Quickly Switch Power Schemes in Windows 7

Windows 7 lets you specify power schemes for your computer so that you can choose to run your computer at optimum power consumption suitable for your computer usage. But some people are not satisfied with just one power scheme and they need to switch between two or more power schemes. This is a difficult task if you go through the control panel and change power scheme. But using our little tool – Power Scheme Switcher, you can switch between power schemes easily and quickly. Here is how :

  1. Download powerswitcher.zip and save it somewhere in your computer.
  2. Extract the contents of the ZIP archive to a folder on your hard disk and double-click on PowerSchemeSwitcher.exe to run it.
  3. When the Power Scheme Switcher window shows up, you can see three buttons for each power scheme. Click on a power button for switching to the power scheme for which that button is labeled.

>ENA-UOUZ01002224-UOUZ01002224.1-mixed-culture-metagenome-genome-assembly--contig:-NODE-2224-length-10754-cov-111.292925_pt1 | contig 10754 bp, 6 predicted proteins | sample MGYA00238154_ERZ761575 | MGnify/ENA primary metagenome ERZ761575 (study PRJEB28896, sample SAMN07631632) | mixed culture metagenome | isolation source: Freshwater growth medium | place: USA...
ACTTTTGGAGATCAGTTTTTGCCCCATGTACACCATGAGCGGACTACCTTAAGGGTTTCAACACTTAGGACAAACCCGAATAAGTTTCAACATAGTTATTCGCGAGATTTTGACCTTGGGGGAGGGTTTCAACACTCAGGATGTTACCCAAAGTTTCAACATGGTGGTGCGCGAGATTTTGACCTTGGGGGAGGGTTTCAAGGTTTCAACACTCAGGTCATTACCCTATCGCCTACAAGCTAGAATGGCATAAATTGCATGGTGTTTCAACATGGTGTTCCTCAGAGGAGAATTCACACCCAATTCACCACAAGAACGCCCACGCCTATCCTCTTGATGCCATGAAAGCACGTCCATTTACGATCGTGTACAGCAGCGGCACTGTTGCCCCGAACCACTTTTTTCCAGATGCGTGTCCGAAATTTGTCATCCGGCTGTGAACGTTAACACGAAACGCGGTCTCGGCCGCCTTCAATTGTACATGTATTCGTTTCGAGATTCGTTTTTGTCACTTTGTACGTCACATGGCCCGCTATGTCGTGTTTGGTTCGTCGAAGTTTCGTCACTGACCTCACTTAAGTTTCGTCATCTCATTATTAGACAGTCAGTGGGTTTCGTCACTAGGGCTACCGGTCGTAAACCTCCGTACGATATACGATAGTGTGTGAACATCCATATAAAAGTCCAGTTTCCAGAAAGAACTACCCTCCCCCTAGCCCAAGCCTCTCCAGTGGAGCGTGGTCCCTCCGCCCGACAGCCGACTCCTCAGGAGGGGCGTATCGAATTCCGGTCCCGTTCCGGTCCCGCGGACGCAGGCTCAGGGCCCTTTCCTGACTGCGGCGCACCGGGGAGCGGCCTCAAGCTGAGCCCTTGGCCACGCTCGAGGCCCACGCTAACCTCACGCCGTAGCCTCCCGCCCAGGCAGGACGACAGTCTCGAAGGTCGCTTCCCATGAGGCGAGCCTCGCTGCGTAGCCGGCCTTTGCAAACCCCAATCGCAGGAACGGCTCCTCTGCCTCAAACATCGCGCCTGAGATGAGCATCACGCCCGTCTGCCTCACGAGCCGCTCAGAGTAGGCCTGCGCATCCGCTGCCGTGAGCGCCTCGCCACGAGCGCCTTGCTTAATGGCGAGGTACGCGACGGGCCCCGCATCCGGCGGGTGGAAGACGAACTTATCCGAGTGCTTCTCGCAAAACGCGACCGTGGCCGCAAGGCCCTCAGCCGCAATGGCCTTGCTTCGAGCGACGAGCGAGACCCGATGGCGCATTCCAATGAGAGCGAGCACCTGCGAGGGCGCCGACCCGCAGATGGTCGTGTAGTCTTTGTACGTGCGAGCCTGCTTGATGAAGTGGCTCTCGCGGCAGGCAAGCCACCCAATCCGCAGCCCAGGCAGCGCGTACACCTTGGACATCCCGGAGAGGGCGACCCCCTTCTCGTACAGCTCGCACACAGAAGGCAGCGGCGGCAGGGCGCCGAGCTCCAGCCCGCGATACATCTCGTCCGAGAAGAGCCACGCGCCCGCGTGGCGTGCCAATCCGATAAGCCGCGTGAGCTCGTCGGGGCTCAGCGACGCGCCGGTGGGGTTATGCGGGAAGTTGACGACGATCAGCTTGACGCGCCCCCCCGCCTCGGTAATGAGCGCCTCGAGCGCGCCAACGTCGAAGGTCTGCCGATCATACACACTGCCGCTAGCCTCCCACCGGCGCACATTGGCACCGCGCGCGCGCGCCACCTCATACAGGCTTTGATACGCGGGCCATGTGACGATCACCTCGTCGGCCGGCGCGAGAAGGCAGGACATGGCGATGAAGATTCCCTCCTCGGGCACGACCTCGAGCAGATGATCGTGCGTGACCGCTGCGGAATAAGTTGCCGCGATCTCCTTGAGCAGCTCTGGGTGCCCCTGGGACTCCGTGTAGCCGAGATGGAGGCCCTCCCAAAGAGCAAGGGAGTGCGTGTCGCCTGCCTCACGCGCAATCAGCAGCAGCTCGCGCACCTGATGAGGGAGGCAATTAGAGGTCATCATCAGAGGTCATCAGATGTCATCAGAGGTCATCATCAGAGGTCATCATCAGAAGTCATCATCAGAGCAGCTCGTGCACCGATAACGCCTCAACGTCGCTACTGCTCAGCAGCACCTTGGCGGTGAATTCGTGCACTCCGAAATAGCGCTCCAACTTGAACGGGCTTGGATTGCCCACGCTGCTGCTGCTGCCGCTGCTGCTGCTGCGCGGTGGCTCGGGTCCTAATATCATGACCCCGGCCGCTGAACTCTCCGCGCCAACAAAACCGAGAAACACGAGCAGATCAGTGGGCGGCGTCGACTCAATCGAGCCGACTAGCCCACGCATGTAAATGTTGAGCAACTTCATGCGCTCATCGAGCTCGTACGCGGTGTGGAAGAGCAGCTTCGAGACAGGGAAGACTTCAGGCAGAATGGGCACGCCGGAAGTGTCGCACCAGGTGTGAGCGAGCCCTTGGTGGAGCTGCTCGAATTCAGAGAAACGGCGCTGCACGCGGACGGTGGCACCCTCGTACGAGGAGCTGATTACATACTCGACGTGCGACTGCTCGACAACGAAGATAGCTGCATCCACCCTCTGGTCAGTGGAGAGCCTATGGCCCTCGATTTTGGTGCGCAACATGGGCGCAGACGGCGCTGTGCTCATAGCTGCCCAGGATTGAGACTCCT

Quickly Switch Power Schemes in Windows 7

    For example, clicking on the Balanced Power Scheme button will set the Balanced power scheme as active.

Power Scheme Switcher can quickly change your active power scheme in Windows 7, and saves you from going through the hustle of using around fifteen-sixteen steps in the Control Panel. This can be very useful and time saving tool for those user who need to change the power schemes on daily basis.

3 thoughts on “Quickly Switch Power Schemes in Windows 7

  1. It is an awesome tool, thanks for that! I do have one request though: it would be even more awesome if it supported a switch to set the power scheme on startup, so it doesn’t start with the standard balanced power scheme, but a power scheme of my choosing.

      1. Silly me! I hadn’t noticed it, but when starting the tool, the Balanced button is selected and thus I assumed it set the power scheme to balanced… So yeah, you’re right, it isn’t an issue.
        However, it looks like the tool just selects the Balanced button when starting up, instead of selecting the button corresponding to the current power scheme. I hope you agree that is a bit counter-intuitive and was the cause of my misconception in the first place. If you would consider making it so it reflects the current power scheme at startup, I would be much obliged.

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